European insurance executives and commercial insurance buyers are miffed. At the time when lower rates should give them reason to celebrate because of better terms and pricing, they maintain that brokers are looking to slap them with extra fees instead.
The soft market has decimated the incomes of some brokerage houses, which argue that they continue to provide the same level of service as in a hard market. As a result, brokers have sought to make up the losses by charging an extra commission to the carriers.
Aon, for example, has already imposed a 2.5 percent fee in the United Kingdom to the carrier on top of the regular 15 percent or 20 percent commission received from the buyer. Carriers have already indicated they will pass on the cost to buyers in the form of higher premiums.
Dirk Verbeek, chairman and CEO of Aon Risk Services International, said the 2.5 percent commission is justified for the services a broker provides in a rapidly changing marketplace heavily dependent on expensive technology.
But critics of the move, speaking at the conference of the Federation of European Risk Management Associations in October in Geneva wondered aloud if the fee was not an effort by brokers to "sort out" their business models at the expense of clients and carriers.
One executive for a large carrier called such extra commissions a "rescue."
"I see no reason for AXA to go to the rescue of a large broker," said Jean-Paul Rignault, CEO of the Paris-based French giant AXA Corp. Solutions.
"To pay a broker the same percentage when the market's going down, it's not acceptable," said Clive Tobin, CEO of XL Insurance.
The extra commission comes out of the carrier's bottom line. But if the carrier isn't prepared to absorb the cost, then the money comes out of the corporate insurance buyer's pocket in the form of higher premiums.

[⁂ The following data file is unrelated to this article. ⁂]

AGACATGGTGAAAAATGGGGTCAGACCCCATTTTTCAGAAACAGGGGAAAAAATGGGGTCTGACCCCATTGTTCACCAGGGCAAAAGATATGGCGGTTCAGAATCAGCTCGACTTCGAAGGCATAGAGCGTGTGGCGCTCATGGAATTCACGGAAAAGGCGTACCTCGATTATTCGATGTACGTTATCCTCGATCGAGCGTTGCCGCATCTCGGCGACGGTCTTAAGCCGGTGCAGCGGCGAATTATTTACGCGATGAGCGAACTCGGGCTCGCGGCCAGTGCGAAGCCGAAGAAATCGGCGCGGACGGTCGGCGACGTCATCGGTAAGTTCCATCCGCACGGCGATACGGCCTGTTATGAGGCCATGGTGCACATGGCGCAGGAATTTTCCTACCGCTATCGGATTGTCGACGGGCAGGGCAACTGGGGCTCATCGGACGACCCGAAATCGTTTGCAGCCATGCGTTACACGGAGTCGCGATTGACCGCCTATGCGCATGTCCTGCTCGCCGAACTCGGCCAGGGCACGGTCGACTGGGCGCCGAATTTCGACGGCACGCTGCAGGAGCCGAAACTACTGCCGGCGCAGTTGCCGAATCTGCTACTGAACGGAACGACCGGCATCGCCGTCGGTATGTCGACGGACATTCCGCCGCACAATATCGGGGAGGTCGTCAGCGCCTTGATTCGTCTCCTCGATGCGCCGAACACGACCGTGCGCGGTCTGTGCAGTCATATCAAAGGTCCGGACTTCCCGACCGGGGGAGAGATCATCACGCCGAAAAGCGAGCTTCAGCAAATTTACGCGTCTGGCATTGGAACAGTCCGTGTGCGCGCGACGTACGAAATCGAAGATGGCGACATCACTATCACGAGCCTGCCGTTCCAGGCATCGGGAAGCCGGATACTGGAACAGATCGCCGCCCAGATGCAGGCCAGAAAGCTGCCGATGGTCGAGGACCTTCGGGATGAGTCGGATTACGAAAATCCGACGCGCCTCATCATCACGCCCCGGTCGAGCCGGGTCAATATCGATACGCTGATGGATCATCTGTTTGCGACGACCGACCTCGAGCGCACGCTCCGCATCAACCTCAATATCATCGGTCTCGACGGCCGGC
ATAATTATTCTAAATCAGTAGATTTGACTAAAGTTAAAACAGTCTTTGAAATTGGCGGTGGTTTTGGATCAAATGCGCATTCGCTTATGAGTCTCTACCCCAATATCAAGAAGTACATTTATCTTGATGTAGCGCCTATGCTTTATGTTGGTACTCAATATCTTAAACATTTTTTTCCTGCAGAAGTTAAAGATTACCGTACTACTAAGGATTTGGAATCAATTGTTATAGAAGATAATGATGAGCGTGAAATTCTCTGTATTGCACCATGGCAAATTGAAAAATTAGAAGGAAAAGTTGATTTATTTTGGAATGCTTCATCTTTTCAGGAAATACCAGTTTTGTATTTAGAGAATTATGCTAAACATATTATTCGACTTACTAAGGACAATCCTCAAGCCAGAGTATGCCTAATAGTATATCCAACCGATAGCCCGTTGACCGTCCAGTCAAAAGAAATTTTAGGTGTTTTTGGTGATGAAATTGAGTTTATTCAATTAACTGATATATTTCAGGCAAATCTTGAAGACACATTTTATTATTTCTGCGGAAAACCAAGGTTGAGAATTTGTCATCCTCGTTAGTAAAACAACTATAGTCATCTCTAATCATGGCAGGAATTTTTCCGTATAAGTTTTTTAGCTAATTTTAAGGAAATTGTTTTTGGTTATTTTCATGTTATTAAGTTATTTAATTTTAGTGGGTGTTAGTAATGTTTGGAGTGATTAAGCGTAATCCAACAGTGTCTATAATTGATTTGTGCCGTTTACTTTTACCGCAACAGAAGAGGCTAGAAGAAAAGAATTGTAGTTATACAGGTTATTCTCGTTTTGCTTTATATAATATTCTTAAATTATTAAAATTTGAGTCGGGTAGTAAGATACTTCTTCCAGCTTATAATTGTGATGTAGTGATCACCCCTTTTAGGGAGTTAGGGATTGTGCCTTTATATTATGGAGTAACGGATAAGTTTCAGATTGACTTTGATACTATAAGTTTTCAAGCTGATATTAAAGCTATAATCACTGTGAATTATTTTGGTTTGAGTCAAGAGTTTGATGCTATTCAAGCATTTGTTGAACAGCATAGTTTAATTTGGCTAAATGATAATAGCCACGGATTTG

But even as carrier executives were speaking tough about restricting commission payments to the brokers, brokers were taking just as aggressive a line about chasing what they believe is due to them for the service they provide.
"The insurer can find 2.5 percent somewhere," said Sarah Turvill, chairwoman of Willis International. "What's important is to get consent." Asked why brokers in Europe need even more money than the 15 percent to 20 percent they already receive for their services, Turvill said, "If there's more money to be gotten, if you don't ask, you won't get it."
Aon rivals Marsh and Willis Group were expected to introduce a similar charge in the United Kingdom in October, according to news reports.
The issue of ending the habit of carriers paying brokers extra commission income has never had the kind of traction in Europe that it had in the United States in the wake of the price-fixing investigations by former New York Attorney General Eliot Spitzer.
An effort two years ago by FERMA to pressure brokers to stop the practice of receiving payments from carriers was unsuccessful, and brokers in Europe have since shown few signs of wanting to publicly give up any stream of revenue.
"It's still a problem," said Marie-Gemma Dequae, president of FERMA, which represents 16 risk management associations in 15 countries. "It's a problem at the company level for us, and for FERMA it's still a problem. It's still disappointing for us."
Exactly how brokers are paid remains a divisive issue among carriers that can't agree on whether it's best to pay brokers flat fees or commissions of one kind or another.
Nick Beck, head of corporate clients for Swiss Reinsurance Co., argued for a flat fee. "Insurance pricing is more art than science, and I would encourage this model to be based on a fee," he said. "However, it is difficult to price insurance on a single deal. But I clearly think that a flat fee should be considered."
But Tobin hinted that a commission-based compensation structure was more appropriate because it provided incentives for the right behaviors. "On the subject of commission, you want to drive value with the right behavior," he said. "We need to generate new products, and for the broker to help generate new products there's a value there."
While carriers are fractured over how best to compensate brokers, they seemed united on one issue at least. Blanket price increases to either a commission-based or to a fee-based model were out of the question in the current soft market.
"Across-the-board increases are not appropriate," said Jeremy Brazil, director of London underwriting for Markel International.
December 1, 2007
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